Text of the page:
If you don’t have relationships in place with a network of education decision makers, your attempts to reach out may very well go unanswered.
Due to the fact that EdTech is a fairly new industry and many EdTech entrepreneurs and founders come into it from other industries, they often have a weak network of relationships. It can be a fatal mistake to not make building that education decision maker and thought leader network a top priority. To think your product or service is somehow so revolutionary in education that all you have to do is build it and they will come is not in line with the reality of the education industry. In education, relationships rule.
Education Decision Makers and the Bulk Delete
At a recent trade show a room full of hundreds of EdTech entrepreneurs, founders and investors filled a room to see a panel of education decision makers—mostly district superintendents—answer one simple question: Why won’t you answer my emails? All of the superintendents agreed that they don’t answer the email you sent because they never read it. They get so much unsolicited email that anything from someone they don’t recognize gets included in their daily bulk delete.
This came as a sobering dose of reality to many in the audience. The fact is, as an up-and-coming EdTech company, you’re not competing against the handful of similar companies in your specific space, you’re competing with the entire world of education vendors who are trying to get a minute of time or even a simple acknowledgement from education decision makers.
To Get Attention, Have a Relationship
Decision makers in education are certainly responding to emails and calls. In fact, they respond to so many, they have no choice but to ignore yours. So how do you get on the list of vendors who will receive a response? You have to have a relationship.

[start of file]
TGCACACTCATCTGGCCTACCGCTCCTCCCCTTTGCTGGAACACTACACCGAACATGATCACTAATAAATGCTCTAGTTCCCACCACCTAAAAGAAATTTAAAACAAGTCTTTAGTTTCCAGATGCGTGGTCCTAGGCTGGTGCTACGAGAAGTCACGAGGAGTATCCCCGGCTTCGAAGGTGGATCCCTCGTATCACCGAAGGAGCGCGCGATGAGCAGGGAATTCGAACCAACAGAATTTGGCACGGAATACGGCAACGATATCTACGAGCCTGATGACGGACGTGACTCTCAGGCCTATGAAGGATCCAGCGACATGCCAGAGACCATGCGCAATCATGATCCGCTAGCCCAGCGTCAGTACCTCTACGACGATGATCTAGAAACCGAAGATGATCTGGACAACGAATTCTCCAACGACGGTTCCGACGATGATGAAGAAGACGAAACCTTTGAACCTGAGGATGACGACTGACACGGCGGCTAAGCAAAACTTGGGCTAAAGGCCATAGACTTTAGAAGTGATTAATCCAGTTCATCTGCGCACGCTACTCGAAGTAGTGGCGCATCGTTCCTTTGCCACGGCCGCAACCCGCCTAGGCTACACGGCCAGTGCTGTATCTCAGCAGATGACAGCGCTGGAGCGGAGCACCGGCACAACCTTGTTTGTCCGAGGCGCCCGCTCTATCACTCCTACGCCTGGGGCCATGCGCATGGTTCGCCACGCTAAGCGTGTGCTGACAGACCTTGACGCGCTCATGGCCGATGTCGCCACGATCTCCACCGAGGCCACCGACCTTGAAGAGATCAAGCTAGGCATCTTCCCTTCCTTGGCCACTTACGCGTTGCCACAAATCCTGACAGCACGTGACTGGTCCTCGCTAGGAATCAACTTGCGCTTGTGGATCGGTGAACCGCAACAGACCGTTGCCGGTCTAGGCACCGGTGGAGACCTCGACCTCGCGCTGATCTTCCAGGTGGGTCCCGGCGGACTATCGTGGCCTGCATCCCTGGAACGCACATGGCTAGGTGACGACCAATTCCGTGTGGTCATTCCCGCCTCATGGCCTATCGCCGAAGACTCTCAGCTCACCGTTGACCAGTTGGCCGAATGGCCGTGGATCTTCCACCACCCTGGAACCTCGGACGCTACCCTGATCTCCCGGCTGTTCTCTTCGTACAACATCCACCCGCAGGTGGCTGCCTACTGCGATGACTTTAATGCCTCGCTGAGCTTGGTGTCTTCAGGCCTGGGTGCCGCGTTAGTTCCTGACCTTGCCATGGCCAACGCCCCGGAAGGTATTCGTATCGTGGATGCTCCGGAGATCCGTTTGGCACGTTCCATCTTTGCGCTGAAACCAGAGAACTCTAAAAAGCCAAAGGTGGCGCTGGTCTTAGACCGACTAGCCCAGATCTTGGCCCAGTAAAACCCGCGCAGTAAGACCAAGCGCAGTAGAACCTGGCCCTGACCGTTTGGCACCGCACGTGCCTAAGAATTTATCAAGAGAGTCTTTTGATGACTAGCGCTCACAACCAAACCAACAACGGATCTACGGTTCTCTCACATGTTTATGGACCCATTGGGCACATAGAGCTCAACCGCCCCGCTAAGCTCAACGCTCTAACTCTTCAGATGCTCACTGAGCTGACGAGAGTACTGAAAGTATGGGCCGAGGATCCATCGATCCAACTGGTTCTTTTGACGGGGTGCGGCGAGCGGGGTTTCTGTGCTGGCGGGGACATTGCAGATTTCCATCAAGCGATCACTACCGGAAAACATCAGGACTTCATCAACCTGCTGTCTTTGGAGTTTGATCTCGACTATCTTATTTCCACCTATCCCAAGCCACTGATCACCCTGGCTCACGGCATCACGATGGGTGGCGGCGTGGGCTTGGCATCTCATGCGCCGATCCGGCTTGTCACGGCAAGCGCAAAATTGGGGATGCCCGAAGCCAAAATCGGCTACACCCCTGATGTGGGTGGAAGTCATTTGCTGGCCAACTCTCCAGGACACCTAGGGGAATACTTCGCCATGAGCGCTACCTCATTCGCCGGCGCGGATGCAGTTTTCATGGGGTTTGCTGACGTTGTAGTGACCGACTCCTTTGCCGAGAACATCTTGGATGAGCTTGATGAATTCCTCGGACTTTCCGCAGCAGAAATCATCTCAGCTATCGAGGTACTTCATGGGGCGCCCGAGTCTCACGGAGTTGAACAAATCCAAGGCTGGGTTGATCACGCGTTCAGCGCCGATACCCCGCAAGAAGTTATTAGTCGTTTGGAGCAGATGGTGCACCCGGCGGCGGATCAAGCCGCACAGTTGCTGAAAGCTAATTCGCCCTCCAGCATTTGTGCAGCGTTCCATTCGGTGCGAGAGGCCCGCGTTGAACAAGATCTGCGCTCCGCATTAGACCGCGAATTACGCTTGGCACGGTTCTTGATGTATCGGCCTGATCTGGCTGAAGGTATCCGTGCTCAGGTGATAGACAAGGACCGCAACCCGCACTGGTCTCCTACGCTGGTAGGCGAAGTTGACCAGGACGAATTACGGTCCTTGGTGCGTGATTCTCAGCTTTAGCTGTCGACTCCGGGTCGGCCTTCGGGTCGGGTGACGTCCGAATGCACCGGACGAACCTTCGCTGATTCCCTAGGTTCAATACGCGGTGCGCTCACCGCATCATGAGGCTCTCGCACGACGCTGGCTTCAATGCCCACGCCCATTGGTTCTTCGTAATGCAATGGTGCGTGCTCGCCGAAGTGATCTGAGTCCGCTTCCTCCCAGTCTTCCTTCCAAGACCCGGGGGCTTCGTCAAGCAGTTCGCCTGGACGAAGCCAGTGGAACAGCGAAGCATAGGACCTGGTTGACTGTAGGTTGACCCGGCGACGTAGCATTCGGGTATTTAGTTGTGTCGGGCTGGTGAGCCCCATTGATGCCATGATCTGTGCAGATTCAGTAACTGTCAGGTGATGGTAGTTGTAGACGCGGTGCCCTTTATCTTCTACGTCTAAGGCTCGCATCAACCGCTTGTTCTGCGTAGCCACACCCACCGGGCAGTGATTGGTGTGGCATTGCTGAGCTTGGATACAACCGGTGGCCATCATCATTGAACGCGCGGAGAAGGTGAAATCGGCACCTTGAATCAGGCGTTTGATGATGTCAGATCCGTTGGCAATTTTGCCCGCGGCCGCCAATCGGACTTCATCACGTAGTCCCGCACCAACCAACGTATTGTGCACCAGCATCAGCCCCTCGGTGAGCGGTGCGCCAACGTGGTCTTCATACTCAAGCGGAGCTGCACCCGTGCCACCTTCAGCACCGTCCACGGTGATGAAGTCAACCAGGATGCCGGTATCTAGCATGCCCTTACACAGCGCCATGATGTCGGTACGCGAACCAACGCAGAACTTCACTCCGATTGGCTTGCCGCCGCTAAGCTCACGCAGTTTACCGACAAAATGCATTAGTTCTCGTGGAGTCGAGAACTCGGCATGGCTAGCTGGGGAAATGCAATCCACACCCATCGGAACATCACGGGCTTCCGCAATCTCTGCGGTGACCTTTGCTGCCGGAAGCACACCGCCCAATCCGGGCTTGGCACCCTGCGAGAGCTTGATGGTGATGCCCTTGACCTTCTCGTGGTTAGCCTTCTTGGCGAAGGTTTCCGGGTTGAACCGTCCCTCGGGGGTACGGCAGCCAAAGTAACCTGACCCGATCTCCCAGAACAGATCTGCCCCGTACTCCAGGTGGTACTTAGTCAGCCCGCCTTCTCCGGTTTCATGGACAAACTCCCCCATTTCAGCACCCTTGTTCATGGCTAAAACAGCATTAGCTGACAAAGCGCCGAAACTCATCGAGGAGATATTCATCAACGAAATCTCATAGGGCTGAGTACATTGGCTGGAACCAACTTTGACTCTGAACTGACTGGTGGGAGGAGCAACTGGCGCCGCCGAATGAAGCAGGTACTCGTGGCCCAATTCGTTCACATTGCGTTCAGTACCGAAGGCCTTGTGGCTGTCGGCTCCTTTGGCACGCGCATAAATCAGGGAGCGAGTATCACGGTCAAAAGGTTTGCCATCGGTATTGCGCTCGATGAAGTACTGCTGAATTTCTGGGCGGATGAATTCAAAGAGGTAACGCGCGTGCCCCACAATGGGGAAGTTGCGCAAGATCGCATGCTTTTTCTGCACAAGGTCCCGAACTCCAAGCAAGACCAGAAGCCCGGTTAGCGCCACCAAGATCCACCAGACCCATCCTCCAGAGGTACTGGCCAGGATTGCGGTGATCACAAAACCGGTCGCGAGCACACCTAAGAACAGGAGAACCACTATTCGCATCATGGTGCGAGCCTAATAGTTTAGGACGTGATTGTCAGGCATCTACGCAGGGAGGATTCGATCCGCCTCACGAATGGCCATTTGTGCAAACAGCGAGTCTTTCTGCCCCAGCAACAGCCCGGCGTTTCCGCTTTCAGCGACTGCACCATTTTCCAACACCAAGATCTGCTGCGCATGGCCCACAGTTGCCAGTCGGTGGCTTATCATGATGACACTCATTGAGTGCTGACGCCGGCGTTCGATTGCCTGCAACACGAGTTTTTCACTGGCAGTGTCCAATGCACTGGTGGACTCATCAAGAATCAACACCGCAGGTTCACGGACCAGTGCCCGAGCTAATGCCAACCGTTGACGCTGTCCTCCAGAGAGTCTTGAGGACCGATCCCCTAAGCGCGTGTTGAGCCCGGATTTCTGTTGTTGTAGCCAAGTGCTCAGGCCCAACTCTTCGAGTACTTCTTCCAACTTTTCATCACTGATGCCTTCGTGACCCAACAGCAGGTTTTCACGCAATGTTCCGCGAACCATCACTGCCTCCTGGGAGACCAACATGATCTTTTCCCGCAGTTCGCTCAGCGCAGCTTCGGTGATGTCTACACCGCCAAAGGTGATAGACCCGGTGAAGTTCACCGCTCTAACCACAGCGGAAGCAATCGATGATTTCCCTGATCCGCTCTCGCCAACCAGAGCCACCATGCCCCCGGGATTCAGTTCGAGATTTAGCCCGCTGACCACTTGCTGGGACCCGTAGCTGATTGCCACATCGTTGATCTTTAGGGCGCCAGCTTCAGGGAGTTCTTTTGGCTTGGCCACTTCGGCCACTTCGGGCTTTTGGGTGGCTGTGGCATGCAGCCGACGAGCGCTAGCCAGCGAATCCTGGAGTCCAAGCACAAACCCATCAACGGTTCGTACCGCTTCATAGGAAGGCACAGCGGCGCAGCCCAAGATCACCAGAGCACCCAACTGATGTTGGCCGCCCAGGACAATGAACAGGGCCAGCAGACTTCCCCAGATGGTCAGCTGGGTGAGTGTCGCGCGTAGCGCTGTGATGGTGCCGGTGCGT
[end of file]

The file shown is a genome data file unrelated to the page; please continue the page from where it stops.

Superintendents will respond to people with whom they have relationships or have been introduced to by a trusted and known connection. So it is imperative for new EdTech CEOs and other leaders in the company to make a concerted effort to build those relationships.
You’ll need to do a “relationship audit” and ask yourself and your team a few questions. How powerful are your relationships? Do you focus enough on building relationships? Are you attending conferences and events that offer opportunity to generate opportunities? Are you reaching out to thought leaders and decision makers on a peer-to-peer basis and not just making a series of sales calls?
Most people have room for improvement to the answers to all those questions. You need to have a deliberate relationship building strategy and you need to nurture those relationships after they are formed. You can’t just wait for industry relationships to happen, you need to make them happen. You never know when a superintendent who wasn’t interested in your product or service moves on to a larger district and is ready to talk business because she remembers you from a friendly chat and an email follow-up at a trade show.